[5] Source: Kunsthistorisches Museum, Vienna: The Paintings, Volume 2

[6] Mancini Federica, Group of figures in a square
Department of Prints and Drawings, Musée du Louvre, Paris |


Crucifixion (detail), 1475, Koninklijk Museum voor Schone Kunsten, Antwerp
Crucifixion (detail), 1475, Koninklijk Museum voor Schone Kunsten, Antwerp


Crucifixion (detail), 1475, Koninklijk Museum voor Schone Kunsten, Antwerp
Crucifixion (detail), 1475, Koninklijk Museum voor Schone Kunsten, Antwerp




Antonello da Messina, St. Sebastian, Gemäldegalerie Alte Meister, Dresden


The Dresden St. Sebastian is a late work of Antonello showing Venetian influences.
Antonello's Saint Sebastian is an appealing picture which offers a wide range of visual stimuli. Seemingly oblivious to the arrows which pierce his body, the young Saint Sebastian is tethered to a tree, partially nude and in discreet contrapposto. The vanishing point is low on the horizon, so that the recession into space is sudden, if not dramatic, emphasized by the foreshortened column fragment in the right foreground.

Villa Cahen

Panorama of Sant’Angelo in Colle, hamlet of Montalcino
Vasari Corridor, Florence
Panorama Sant’Angelo in Colle, Montalcino

Florence, Duomo


Art in Tuscany | Male portraits by Antonello da Messina (1430–1479)

Art in Tuscany | Giorgio Vasari's Lives of the Artists | Antonello da Messina

Antonello da Messina | L'Annunciazione della chiesa di Santa Maria Annunziata di Palazzolo Acreide, 1474

Art in Tuscany | Italian Renaissance painting

Antonello da Messina || Download the Exhibition Guide in English [PDF - 1.4Mb]

Barbera, Gioacchino, Andrea Bayer and Keith Christiansen, Antonello da Messina: Sicily's Renaissance Master (exh. cat.), New York: The Metropolitan Museum of Art, 2005.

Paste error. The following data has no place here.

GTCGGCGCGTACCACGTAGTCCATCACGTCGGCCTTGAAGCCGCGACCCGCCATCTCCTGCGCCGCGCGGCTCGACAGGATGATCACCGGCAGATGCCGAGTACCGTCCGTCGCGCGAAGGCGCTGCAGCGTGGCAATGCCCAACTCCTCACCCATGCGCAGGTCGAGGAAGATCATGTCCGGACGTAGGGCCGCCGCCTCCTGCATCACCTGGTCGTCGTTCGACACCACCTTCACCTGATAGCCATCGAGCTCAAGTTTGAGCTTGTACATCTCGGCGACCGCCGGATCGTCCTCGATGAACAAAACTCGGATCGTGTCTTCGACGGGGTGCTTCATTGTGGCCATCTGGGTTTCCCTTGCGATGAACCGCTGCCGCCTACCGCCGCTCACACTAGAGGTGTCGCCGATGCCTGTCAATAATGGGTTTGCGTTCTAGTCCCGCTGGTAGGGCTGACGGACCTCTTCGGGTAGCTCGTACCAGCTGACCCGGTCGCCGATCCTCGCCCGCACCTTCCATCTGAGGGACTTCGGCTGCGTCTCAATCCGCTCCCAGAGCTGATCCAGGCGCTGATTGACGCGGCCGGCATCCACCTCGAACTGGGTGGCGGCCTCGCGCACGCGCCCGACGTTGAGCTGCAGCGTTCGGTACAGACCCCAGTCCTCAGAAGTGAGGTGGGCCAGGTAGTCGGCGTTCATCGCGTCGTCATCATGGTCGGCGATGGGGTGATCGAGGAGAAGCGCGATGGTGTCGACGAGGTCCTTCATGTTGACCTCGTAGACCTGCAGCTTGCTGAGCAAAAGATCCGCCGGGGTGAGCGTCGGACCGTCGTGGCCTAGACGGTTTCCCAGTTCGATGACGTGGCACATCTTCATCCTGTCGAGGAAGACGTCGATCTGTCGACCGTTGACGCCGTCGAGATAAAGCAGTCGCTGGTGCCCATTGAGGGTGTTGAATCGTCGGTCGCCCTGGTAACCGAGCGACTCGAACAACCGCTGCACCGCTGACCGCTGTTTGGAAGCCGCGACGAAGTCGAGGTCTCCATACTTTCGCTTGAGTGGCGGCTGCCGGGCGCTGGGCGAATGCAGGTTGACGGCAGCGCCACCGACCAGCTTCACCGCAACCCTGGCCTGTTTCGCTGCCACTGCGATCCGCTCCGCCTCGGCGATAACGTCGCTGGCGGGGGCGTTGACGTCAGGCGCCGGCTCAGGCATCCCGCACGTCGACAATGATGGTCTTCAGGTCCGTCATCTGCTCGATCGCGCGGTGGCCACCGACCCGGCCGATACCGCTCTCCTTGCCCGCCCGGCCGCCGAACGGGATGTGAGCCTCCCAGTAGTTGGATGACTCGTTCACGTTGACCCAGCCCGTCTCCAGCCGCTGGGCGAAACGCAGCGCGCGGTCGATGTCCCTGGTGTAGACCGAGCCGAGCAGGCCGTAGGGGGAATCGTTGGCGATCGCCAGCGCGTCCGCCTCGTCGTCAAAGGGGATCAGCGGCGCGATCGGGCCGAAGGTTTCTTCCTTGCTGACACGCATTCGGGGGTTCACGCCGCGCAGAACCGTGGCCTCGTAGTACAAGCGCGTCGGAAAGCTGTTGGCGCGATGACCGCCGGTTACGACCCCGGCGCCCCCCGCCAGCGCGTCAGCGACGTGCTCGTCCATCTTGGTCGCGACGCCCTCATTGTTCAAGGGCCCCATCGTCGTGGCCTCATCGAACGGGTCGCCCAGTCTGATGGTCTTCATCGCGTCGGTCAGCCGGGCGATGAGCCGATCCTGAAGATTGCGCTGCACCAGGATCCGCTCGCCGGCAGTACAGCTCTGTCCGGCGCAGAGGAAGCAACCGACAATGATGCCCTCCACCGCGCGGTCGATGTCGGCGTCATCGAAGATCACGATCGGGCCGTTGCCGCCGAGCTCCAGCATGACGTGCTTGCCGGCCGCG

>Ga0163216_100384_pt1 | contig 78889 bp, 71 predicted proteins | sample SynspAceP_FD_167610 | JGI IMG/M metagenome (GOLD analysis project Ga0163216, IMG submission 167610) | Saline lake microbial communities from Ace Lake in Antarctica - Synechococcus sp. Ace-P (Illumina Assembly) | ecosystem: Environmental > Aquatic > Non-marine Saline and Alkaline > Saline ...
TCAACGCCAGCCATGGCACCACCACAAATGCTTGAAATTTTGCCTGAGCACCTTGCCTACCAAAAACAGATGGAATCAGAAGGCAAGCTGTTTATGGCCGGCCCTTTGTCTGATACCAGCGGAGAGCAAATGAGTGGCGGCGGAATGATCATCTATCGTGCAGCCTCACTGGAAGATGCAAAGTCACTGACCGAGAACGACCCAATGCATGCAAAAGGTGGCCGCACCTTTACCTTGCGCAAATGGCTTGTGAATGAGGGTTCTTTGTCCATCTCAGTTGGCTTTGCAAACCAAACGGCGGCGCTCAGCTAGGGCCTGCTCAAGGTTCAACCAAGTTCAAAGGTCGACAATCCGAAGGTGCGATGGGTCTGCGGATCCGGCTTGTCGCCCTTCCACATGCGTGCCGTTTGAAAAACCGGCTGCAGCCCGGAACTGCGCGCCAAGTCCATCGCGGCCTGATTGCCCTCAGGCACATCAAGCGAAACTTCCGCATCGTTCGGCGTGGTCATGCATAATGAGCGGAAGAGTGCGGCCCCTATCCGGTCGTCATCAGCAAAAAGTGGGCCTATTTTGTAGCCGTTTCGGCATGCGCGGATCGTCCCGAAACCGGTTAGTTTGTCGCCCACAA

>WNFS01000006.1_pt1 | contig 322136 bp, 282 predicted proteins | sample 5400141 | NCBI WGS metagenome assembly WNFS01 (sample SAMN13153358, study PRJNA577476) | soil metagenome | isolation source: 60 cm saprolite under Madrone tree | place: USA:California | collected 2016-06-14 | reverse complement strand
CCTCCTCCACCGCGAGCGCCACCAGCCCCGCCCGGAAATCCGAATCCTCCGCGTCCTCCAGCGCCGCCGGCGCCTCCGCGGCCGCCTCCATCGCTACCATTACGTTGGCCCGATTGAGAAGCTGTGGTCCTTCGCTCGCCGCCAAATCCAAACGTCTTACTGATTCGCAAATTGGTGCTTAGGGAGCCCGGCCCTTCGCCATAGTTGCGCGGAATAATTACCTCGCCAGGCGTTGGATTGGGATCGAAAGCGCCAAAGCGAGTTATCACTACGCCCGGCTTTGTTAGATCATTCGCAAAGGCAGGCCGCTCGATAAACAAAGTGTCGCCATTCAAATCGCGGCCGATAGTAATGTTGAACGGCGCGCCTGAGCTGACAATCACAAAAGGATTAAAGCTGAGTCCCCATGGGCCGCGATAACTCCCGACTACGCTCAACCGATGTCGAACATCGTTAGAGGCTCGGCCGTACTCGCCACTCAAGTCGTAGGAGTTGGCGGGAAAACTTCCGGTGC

The Museo Correr | Pinacoteca

This article incorporates text from the Encyclopædia Britannica, Eleventh Edition, a publication now in the public domain, and uses material from the Wikipedia article Antonello da Messina published under the GNU Free Documentation License.
Wikimedia Commons has media related to Ecce homo and Antonello da Messina.



Found in the beautiful Maremma, close to San Quirico d'Orcia, Montalcino, Pienza, Montepulciano and the medieval hilltop village of Castiglioncello Bandini. Podere Santa Pia is a perfect Tuscan getaway. The location of Podere Santa Pia is unique and the landscape a once-in-a-life sight. Enjoy Tuscany's life and atmosphere relaxing in the comfort of a beautiful small cloister and discover the region's passion for food and wine.

Holiday accomodation in Toscany | Podere Santa Pia




Podere Santa Pia
Podere Santa Pia, garden view, December
Cypress trees between San Quirico d'Orcia and Montalcino

Crete Senesi, surroundings of Podere Santa Pia

Podere Santa Pia is situated in the unspoiled valley of the Ombrone River, only 21 kilometres from Montalcino. This valley is famous locally as being of great natural beauty and still very undeveloped.